Adam Hunter

Refugee Council USA

Programs: Foreign & Security PolicyRegions: Germany, United StatesCategory: Analysis

Adam Hunter is Executive Director of Refugee Council USA (RCUSA), an organization working to protect and welcome refugees, asylum seekers, and other forcibly displaced populations. With an engaged coalition of diverse members, he guides policy advocacy and promotes dialogue and cross-sector collaboration to advance excellence in resettlement and integration programs.

Adam has more than 15 years’ experience on migration, national security, and international affairs issues through positions in government, foundations, think tanks, and fellowships. Before RCUSA he was a Consultant advising philanthropic and non-profit leaders on policy and strategy. He was also Director of a Pew Charitable Trusts’ research project exploring immigration federalism. In government, Adam served as Acting Chief of Staff at U.S. Citizenship and Immigration Services (USCIS), a component of the Department of Homeland Security, and held prior agency leadership and program management roles. Earlier in his career, he worked with policymakers in Europe and at Washington think tanks, including the German Marshall Fund of the United States.

Adam has been a Robert Bosch Foundation fellow, Transatlantic Forum on Migration and Integration fellow, Atlantik-Brücke German-American young leader, and member of the BMW Foundation responsible leaders network. In addition, he is a fellow of the Truman National Security Project and founding U.S. chair of Metropolis North America, a trilateral U.S.-Canada-Mexico migration and border forum. He serves on the board of directors of Cultural Vistas, an international exchange organization. Adam holds a BA from Vanderbilt University, MPP from the Harvard Kennedy School, and D&I certificate from Cornell University. He is an avid language learner and lives with his husband in Washington, DC.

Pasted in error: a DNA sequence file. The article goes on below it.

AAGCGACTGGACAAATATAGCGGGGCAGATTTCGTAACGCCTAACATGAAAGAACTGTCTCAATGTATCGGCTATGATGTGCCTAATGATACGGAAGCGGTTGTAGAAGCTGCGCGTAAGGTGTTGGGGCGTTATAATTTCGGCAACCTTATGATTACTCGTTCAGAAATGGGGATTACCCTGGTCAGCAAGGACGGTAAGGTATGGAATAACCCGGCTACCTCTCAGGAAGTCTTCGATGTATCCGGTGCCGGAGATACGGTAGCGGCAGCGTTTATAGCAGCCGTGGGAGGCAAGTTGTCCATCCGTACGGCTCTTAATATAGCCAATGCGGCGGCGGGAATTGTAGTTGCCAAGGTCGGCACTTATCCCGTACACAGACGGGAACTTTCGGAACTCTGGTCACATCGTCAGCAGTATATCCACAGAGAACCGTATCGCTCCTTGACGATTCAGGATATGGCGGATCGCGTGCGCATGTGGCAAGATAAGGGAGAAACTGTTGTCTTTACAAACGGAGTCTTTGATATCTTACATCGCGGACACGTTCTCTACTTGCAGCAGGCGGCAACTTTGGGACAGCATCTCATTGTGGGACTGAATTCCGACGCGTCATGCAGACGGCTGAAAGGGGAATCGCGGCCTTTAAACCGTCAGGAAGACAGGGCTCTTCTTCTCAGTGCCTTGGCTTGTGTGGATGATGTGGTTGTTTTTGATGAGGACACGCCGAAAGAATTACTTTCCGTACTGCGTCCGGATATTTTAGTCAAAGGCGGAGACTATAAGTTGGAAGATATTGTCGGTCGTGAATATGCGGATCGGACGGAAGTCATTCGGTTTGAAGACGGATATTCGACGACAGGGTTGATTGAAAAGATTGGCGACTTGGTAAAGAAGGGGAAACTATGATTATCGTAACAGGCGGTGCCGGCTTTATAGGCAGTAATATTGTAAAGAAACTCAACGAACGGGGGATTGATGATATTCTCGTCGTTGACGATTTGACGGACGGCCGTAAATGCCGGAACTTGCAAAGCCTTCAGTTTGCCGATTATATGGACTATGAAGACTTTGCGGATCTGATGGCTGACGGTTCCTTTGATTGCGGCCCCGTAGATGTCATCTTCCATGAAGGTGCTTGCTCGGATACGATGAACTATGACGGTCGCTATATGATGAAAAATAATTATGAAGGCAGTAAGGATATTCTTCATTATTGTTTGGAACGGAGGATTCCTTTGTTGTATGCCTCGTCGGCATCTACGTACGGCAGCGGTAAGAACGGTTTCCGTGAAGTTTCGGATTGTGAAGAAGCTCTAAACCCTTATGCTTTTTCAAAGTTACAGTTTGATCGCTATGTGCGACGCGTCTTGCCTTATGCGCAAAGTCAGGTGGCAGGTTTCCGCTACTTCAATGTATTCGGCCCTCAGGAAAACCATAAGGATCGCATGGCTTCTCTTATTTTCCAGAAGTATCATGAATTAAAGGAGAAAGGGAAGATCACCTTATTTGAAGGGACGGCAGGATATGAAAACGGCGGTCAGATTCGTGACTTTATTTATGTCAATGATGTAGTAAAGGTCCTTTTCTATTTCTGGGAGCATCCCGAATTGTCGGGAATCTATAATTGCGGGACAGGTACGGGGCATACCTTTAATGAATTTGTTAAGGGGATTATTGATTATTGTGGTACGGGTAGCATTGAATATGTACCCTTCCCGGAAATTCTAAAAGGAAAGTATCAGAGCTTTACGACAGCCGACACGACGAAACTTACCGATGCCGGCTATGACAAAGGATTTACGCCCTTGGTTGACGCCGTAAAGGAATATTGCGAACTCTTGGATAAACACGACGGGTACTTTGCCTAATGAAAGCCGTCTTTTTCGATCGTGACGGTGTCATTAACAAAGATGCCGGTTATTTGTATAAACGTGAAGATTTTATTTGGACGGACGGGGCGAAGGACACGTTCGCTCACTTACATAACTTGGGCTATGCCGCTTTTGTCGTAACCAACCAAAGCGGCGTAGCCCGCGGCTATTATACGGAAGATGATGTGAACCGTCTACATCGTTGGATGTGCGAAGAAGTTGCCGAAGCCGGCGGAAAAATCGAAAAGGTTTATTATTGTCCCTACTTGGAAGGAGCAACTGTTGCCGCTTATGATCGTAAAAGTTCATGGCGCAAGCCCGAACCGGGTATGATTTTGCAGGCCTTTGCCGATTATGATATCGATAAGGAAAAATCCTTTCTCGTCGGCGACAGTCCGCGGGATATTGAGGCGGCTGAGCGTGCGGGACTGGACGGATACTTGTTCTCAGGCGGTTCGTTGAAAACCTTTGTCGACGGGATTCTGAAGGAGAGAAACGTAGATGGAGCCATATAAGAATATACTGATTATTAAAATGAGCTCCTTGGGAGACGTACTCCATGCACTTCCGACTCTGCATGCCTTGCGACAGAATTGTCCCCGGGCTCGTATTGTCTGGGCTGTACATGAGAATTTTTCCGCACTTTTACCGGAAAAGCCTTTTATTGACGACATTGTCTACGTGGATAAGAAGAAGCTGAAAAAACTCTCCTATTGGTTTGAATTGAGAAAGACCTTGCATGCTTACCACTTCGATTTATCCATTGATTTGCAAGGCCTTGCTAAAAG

Recent Content


Easier Said than Done – Still, Germany and the U.S. Need to Break the Cycle on Migration

Looking back after five years, Germany’s relative success with the more than 1.1 million people who arrived in 2015 is a vindication of Chancellor Angela Merkel’s belief in Germany’s can-do …